A year and a half ago, around the time four gas wells were being drilled in my Southside neighborhood, I was driving down Berry Street past Riverside Drive when my eyesight blurred. At first I wasn’t alarmed; I figured it was just pollen in the air and bought some eyewash. But the roads and signs remained unfocused for several days, though my eyesight seemed to improve when I drove to College Station to visit my son and his family.

After two weeks, with no lasting improvement, I went to see my ophthalmologist. I was worried that, at age 64, my eyes were failing badly. After a thorough examination, the doctor said my eyes had been inflamed by some kind of irritant. He gave me some eye drops, and my sight began to improve.


The night before that, I had spoken to a citywide forum at Will Rogers Auditorium. I remember being unable to read my notes as I joined groups like Fort Worth CAN DO and CREDO in asking Mayor Mike Moncrief and the council members to impose a moratorium until the environmental impact of the gas wells could be carefully evaluated.

When the four gas wells rose up around my walking path – and so many more around other paths in other parts of town – during that hot summer of drilling in 2008, a brown pall began to cover Tarrant County. Cold winter days and fresh rains wash the chemicals away, but there are now 28 gas wells within a 4.3-mile radius of where I live, according to Texas Railroad Commission maps.

Last week I decided to visit the site of each of the wells within two miles of my parkland retreat. I went first to the original rig I had noticed going up, the one behind Corbett Industries south of Berry Street. The road wound around to end at a massive Chesapeake gas well facility.

The next one was closer to my walking trail, at 1896 Berry St. The site is on a hilltop overlooking a cluster of low-income apartments, but the well itself, now that the drilling rig is down, is hidden from public view. Unseen but not unfelt. What are the pollutants emanating from the compressors and the wells there?

Farther north and east, just up from Cobb Park and a few hundred feet from Mitchell Boulevard Elementary School, is another site, a Chesapeake well with storage tanks and a large collecting pond. I wonder if that well site so close to the school has been thoroughly tested. I wonder if the children have experienced asthma or allergic reactions from the poisonous gases nearby.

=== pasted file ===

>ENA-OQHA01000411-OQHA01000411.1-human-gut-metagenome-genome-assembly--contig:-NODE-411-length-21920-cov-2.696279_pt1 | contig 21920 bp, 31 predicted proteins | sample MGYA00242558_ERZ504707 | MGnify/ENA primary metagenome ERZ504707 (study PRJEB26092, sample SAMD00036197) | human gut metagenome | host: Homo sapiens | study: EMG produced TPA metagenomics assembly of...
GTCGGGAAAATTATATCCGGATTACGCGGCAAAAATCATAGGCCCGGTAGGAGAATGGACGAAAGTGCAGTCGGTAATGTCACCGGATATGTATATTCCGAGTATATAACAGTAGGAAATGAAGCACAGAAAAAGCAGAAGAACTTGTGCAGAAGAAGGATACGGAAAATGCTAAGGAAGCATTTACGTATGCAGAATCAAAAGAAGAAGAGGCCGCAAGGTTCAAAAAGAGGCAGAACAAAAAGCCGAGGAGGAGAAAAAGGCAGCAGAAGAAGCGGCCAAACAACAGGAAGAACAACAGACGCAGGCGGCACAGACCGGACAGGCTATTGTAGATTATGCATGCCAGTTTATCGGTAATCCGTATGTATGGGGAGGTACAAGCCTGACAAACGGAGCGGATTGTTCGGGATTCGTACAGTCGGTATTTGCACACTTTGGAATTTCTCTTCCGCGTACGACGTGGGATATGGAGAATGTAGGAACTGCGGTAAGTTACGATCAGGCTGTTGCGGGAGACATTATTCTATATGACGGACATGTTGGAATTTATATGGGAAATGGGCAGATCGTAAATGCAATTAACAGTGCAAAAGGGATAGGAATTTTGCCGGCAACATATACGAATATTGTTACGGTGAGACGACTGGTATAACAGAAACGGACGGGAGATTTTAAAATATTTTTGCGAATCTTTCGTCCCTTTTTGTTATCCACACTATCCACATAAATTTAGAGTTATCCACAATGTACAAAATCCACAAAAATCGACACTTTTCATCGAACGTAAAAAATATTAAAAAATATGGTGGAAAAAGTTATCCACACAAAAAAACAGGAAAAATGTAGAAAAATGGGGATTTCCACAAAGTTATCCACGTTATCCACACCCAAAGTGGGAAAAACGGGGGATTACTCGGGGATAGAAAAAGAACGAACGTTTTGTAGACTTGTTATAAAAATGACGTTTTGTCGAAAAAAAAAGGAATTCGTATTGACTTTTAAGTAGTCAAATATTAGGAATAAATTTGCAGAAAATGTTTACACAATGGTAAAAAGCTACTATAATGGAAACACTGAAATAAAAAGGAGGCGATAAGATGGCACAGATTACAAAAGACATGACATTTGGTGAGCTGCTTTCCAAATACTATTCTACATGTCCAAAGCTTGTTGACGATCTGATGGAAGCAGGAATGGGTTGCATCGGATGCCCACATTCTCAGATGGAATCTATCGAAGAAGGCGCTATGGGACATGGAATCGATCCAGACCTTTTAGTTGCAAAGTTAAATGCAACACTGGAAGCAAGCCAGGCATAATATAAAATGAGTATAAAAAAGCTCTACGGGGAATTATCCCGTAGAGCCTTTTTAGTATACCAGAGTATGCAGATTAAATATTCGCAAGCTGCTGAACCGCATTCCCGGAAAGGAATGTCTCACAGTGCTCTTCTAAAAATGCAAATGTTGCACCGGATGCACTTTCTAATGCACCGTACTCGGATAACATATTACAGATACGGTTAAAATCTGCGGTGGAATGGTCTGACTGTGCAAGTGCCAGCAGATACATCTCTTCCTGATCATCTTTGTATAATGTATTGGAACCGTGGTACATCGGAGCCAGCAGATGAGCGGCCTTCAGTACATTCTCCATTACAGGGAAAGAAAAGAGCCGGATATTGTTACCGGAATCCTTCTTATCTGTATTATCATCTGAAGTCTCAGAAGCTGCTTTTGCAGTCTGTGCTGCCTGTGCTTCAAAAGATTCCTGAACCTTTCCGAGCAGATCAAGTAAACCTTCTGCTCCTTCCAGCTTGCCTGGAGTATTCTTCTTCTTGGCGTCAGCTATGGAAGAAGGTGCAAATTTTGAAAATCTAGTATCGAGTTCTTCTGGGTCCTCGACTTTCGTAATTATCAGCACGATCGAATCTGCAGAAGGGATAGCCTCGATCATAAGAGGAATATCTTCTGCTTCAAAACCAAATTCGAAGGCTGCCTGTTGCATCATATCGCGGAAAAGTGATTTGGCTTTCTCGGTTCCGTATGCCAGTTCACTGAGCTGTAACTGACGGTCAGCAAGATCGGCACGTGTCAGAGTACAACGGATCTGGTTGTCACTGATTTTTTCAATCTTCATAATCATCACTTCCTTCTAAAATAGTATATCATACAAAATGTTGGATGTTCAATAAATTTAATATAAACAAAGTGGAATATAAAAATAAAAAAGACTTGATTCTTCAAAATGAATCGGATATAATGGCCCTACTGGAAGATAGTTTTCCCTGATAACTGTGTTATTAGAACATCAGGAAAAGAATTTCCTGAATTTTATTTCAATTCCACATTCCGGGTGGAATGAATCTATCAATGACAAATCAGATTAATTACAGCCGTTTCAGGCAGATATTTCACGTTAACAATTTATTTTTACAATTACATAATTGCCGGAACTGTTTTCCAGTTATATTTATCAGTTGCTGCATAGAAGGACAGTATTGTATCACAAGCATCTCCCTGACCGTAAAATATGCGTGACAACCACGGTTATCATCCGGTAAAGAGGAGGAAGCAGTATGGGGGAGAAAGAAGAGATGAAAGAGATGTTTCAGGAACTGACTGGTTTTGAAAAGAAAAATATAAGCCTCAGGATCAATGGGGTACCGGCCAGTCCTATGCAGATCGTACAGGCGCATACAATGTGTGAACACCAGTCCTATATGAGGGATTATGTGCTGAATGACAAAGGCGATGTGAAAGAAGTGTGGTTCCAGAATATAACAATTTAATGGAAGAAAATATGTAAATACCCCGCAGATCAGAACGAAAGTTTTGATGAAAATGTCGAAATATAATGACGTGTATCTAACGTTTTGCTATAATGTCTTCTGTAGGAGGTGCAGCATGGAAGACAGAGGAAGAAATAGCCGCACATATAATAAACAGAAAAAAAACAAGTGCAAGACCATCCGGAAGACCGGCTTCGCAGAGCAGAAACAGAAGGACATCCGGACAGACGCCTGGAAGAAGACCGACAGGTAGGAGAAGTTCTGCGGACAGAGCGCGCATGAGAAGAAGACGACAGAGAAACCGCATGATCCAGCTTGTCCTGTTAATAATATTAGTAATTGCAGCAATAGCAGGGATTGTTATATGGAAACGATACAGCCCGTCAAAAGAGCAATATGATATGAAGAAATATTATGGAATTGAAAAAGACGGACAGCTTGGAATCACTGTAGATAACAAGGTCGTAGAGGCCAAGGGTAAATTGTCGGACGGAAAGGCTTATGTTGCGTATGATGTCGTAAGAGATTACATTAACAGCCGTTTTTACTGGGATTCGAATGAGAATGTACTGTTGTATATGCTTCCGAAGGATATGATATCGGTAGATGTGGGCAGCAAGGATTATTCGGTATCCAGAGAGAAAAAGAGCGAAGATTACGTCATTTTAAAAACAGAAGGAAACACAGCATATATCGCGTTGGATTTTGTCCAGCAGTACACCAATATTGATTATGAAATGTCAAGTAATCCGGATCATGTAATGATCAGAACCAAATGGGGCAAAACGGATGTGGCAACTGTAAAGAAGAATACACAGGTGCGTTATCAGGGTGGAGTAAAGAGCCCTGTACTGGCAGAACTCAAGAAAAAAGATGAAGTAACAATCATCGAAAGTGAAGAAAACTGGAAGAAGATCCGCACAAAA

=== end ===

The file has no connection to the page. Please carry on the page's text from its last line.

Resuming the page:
The Fort Worth Star Telegram reported last month that one in five Barnett Shale well sites was found to be emitting high levels of benzene. So with 28 wells within my 4.3-mile radius, it’s likely that seven are emitting dangerous levels of that cancer-causing chemical.

Here’s my question: How many people have noticed an increase in their upper respiratory difficulties since 2005? Do they suffer more from allergies? Headaches? Nervous disorders? The Star-Telegram has also reported asthma disorders among children living in the Barnett Shale.

How about liver failure, nausea, sleeplessness? These are all health problems associated with environmental toxins produced by the oil and gas industry, according to Earthworks, a nonprofit group dedicated to protecting communities and the environment from the destructive impacts of mineral development.

No city in recent times has been invaded by poisons in the way we have been in Fort Worth. Several elected officials including State Rep. Lon Burnam and State Sen. Wendy Davis have asked that all gas wells be monitored and the results made public. According to Fort Worth Weekly (“Greening the Gas Field?” Jan. 6, 2010), a large percentage of the chemical pollutants generated by Barnett Shale wells could be recaptured and eliminated with existing technology.

It is time to act. We need to know if our skies are safe, our air fit to breathe. If these wells are making people sick, they need to be retrofitted or shut down. We need a moratorium on all new permits and drilling until we understand the environmental implications of the ones already here.

How many wells are in your backyard? Along your walking trails? Look at the Railroad Commission map to find out. See how many are close to schools.

Write to your Fort Worth City Council representative, to state and federal officials. Ask them to stop the drilling.

The mayor and every city council member who sides with the industry over the safety of our people should resign. We should be working on solving the gas well problems, not creating more problems to solve.

Kendall McCook is a Fort Worth teacher and writer.